Affect* is a verb, and can have a couple of different meanings. The least common use of the two meanings is “to pretend or assume (as in, “take on”).
“I affect a terrible British accent, but my friend can swear like a drunken Scot.”
“Nervous before every board meeting, Shondra affects a calm she does not feel.”
The second, most common use of the verb is “to influence, act on, or produce an effect.:”
“The loss of the homecoming game affected the team’s morale so badly that they never won another game that year.”
“My hope is that my election to the committee will affect some change in how that body is run.”
Effect** is almost always used as a noun meaning “a consequence or result” and is used with an article:
”The effect of the sale is that the company will have to lay off 20% of its work force.”
“My joke at the funeral did not have the effect I was hoping for.”
As Kizz pointed out in one of the comments for the last Grammar Wednesday, a lot of these questions boil down to elocution. In this case, though, a little mumbling can be your friend: it’s hard to tell the difference between “affect” and “effect” when speaking. When you’re writing, though, choose the right word by trying to replace the word with whatever tense of “influence” you need. If “influence” works, use “affect.” If “result” works, use effect. For example:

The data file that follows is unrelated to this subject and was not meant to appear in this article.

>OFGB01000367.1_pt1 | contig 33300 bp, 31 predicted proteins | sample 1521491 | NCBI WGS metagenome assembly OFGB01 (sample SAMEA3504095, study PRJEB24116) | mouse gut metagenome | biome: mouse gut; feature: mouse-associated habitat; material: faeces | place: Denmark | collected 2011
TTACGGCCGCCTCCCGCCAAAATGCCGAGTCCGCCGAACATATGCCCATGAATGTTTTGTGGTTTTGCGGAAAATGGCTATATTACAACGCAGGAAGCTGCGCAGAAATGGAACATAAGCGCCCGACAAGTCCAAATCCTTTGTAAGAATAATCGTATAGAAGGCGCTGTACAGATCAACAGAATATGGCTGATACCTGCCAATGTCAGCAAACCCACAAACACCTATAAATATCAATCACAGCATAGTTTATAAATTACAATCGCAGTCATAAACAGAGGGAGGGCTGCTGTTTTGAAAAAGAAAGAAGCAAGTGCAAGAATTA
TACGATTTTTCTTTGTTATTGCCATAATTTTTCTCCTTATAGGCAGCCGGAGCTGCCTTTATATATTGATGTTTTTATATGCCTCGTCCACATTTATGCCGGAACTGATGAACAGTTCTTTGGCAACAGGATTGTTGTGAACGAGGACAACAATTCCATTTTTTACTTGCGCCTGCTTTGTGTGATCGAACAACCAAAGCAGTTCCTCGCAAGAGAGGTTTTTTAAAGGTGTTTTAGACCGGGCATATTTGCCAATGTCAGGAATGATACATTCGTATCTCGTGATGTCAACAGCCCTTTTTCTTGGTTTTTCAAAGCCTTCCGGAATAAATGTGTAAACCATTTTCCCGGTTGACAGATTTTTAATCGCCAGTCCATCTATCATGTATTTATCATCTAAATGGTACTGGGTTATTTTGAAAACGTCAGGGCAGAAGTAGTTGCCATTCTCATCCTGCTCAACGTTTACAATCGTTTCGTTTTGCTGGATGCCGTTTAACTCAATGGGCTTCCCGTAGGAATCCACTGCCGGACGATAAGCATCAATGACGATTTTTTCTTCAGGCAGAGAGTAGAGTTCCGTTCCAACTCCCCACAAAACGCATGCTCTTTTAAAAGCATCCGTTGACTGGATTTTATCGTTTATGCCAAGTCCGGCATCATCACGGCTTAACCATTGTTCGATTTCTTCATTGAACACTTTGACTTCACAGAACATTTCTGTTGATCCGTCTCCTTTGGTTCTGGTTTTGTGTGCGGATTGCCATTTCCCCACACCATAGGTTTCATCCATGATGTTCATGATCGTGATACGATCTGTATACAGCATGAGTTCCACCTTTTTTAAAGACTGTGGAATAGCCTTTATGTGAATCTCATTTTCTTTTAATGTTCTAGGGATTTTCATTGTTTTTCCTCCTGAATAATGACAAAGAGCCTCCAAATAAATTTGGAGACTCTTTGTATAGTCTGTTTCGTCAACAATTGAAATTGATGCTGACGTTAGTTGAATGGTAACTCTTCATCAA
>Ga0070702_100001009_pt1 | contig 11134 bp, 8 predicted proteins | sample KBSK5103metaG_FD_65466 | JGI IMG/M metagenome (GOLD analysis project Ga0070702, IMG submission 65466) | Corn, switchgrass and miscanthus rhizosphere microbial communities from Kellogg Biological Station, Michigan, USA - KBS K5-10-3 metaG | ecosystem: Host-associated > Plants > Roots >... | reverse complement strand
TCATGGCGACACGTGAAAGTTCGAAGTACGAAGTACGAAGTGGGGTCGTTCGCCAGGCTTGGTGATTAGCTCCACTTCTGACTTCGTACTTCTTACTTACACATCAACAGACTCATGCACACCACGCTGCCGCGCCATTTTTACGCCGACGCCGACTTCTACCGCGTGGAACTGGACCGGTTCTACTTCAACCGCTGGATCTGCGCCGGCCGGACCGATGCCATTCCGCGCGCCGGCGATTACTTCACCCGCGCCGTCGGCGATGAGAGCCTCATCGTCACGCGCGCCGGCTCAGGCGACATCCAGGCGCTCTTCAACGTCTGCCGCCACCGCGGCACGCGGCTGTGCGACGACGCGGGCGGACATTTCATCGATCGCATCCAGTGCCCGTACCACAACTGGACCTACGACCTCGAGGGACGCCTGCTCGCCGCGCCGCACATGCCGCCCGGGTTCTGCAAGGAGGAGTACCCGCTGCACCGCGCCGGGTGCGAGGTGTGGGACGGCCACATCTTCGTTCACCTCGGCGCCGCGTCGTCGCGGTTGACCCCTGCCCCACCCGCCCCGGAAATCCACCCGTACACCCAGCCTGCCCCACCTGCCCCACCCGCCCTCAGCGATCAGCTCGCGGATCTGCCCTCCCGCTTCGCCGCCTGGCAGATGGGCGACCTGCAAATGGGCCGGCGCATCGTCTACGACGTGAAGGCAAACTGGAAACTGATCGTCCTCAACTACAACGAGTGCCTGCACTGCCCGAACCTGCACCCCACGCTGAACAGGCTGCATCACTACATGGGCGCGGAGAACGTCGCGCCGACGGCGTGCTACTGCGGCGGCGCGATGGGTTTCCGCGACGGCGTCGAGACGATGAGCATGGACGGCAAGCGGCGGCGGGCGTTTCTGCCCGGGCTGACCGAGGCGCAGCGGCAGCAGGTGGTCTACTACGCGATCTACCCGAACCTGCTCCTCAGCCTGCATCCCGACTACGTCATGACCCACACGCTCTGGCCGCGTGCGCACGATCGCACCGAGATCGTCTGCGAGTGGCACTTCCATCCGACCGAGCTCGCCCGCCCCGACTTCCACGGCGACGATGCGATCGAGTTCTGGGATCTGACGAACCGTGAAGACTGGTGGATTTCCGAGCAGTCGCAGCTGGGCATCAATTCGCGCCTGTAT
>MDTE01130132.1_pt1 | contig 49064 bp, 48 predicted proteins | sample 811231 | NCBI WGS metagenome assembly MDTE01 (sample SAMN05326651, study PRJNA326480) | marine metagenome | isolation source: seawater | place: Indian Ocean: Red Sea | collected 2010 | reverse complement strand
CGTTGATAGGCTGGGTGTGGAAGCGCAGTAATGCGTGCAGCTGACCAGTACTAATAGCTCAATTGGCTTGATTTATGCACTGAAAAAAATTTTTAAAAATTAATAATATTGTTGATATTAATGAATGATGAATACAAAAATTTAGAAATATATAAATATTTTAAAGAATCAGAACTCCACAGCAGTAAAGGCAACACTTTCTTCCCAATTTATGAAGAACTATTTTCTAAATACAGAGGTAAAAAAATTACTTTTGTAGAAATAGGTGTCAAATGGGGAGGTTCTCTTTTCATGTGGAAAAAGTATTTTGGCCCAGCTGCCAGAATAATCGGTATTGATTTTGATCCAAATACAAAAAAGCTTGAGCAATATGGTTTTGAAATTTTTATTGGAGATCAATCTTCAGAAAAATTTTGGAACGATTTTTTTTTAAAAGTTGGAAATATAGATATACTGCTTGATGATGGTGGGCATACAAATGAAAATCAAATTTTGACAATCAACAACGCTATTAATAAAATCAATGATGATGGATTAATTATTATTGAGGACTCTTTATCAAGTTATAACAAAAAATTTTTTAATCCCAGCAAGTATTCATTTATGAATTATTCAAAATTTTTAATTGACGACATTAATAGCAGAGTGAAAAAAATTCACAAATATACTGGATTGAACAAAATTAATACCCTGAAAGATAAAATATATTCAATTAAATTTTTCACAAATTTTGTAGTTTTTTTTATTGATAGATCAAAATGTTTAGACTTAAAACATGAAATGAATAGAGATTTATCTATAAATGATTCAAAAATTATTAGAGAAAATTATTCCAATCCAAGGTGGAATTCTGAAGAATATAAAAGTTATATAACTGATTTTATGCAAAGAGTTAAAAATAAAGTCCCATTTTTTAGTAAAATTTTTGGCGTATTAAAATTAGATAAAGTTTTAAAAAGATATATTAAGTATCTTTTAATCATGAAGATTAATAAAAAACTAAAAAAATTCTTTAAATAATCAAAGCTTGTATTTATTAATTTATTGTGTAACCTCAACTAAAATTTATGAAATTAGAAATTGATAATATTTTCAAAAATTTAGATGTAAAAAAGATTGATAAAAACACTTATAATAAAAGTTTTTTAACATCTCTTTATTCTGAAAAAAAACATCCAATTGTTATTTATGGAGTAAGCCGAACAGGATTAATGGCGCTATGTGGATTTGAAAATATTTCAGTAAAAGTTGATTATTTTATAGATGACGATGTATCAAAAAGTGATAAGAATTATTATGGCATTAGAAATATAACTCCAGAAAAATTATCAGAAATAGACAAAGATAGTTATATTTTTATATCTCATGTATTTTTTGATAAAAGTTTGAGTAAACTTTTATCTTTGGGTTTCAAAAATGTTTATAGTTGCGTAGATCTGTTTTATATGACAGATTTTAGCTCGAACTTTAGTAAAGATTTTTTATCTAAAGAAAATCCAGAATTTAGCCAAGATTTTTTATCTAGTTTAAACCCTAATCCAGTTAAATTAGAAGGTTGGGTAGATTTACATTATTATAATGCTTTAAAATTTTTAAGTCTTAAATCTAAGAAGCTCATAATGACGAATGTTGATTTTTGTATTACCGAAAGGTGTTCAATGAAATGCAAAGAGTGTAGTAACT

“The loss of the homecoming game influenced the team’s moral…” works (but result doesn’t)
“My joke at the funeral did not have the influence I wanted.” doesn’t. (but “result” does)
You can also figure out if you’re using the right word by putting “an” or “the” in front of the word in question. Effect takes an article; affect does not.
Affect / Action
Effect / Result
*Affect also has a noun form, but it used almost exclusively in psychological contexts (and, I’m fairly sure, some Shelley poetry) and, as such, most of us don’t bother to waste valuable brain cells in learning the meaning. If you have brain cells to spare, however, the definition of the noun form of affect is “a feeling or emotion.”
**Effect has a verb form, too; but, again, it’s not at all common. The definition, according to my Webster’s dictionary, is “to bring about, accomplish, or make happen” and the example they give me is “The change to automation was effected last spring.” In all my years studying English and writing for college, I’m not sure I’ve ever used effect as a verb.